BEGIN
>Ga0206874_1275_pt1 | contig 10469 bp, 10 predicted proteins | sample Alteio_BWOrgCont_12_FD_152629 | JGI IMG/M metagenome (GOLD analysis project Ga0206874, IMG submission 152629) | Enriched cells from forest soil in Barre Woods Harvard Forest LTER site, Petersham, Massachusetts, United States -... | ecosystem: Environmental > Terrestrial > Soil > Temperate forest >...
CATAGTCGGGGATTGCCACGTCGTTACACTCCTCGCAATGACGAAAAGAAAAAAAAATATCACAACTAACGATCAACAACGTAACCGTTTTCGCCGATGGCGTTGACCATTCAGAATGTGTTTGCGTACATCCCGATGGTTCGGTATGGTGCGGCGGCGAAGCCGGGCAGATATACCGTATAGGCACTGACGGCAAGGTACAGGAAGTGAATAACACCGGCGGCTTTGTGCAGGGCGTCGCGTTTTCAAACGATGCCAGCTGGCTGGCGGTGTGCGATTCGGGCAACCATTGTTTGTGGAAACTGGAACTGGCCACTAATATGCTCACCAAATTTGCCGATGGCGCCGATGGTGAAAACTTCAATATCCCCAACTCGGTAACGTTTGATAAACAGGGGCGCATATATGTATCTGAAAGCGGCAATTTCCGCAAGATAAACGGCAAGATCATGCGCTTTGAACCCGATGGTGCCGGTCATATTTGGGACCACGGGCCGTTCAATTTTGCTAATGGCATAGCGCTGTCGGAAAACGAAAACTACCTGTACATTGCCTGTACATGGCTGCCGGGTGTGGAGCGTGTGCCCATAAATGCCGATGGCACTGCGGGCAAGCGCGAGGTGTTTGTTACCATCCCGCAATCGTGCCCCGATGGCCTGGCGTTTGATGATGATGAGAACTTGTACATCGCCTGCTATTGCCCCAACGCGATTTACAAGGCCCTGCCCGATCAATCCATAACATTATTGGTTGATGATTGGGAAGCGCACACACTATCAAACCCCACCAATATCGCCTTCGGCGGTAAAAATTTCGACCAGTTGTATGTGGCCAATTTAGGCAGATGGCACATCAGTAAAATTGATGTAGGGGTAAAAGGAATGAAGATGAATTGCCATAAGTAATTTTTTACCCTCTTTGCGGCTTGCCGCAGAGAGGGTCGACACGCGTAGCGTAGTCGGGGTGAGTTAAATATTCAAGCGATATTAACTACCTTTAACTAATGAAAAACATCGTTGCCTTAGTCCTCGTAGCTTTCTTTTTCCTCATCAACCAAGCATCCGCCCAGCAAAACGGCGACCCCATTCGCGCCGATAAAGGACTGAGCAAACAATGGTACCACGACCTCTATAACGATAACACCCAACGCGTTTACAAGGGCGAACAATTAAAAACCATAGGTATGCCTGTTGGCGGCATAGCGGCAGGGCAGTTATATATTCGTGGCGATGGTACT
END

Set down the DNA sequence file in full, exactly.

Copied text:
>Ga0206874_1275_pt1 | contig 10469 bp, 10 predicted proteins | sample Alteio_BWOrgCont_12_FD_152629 | JGI IMG/M metagenome (GOLD analysis project Ga0206874, IMG submission 152629) | Enriched cells from forest soil in Barre Woods Harvard Forest LTER site, Petersham, Massachusetts, United States -... | ecosystem: Environmental > Terrestrial > Soil > Temperate forest >...
CATAGTCGGGGATTGCCACGTCGTTACACTCCTCGCAATGACGAAAAGAAAAAAAAATATCACAACTAACGATCAACAACGTAACCGTTTTCGCCGATGGCGTTGACCATTCAGAATGTGTTTGCGTACATCCCGATGGTTCGGTATGGTGCGGCGGCGAAGCCGGGCAGATATACCGTATAGGCACTGACGGCAAGGTACAGGAAGTGAATAACACCGGCGGCTTTGTGCAGGGCGTCGCGTTTTCAAACGATGCCAGCTGGCTGGCGGTGTGCGATTCGGGCAACCATTGTTTGTGGAAACTGGAACTGGCCACTAATATGCTCACCAAATTTGCCGATGGCGCCGATGGTGAAAACTTCAATATCCCCAACTCGGTAACGTTTGATAAACAGGGGCGCATATATGTATCTGAAAGCGGCAATTTCCGCAAGATAAACGGCAAGATCATGCGCTTTGAACCCGATGGTGCCGGTCATATTTGGGACCACGGGCCGTTCAATTTTGCTAATGGCATAGCGCTGTCGGAAAACGAAAACTACCTGTACATTGCCTGTACATGGCTGCCGGGTGTGGAGCGTGTGCCCATAAATGCCGATGGCACTGCGGGCAAGCGCGAGGTGTTTGTTACCATCCCGCAATCGTGCCCCGATGGCCTGGCGTTTGATGATGATGAGAACTTGTACATCGCCTGCTATTGCCCCAACGCGATTTACAAGGCCCTGCCCGATCAATCCATAACATTATTGGTTGATGATTGGGAAGCGCACACACTATCAAACCCCACCAATATCGCCTTCGGCGGTAAAAATTTCGACCAGTTGTATGTGGCCAATTTAGGCAGATGGCACATCAGTAAAATTGATGTAGGGGTAAAAGGAATGAAGATGAATTGCCATAAGTAATTTTTTACCCTCTTTGCGGCTTGCCGCAGAGAGGGTCGACACGCGTAGCGTAGTCGGGGTGAGTTAAATATTCAAGCGATATTAACTACCTTTAACTAATGAAAAACATCGTTGCCTTAGTCCTCGTAGCTTTCTTTTTCCTCATCAACCAAGCATCCGCCCAGCAAAACGGCGACCCCATTCGCGCCGATAAAGGACTGAGCAAACAATGGTACCACGACCTCTATAACGATAACACCCAACGCGTTTACAAGGGCGAACAATTAAAAACCATAGGTATGCCTGTTGGCGGCATAGCGGCAGGGCAGTTATATATTCGTGGCGATGGTACT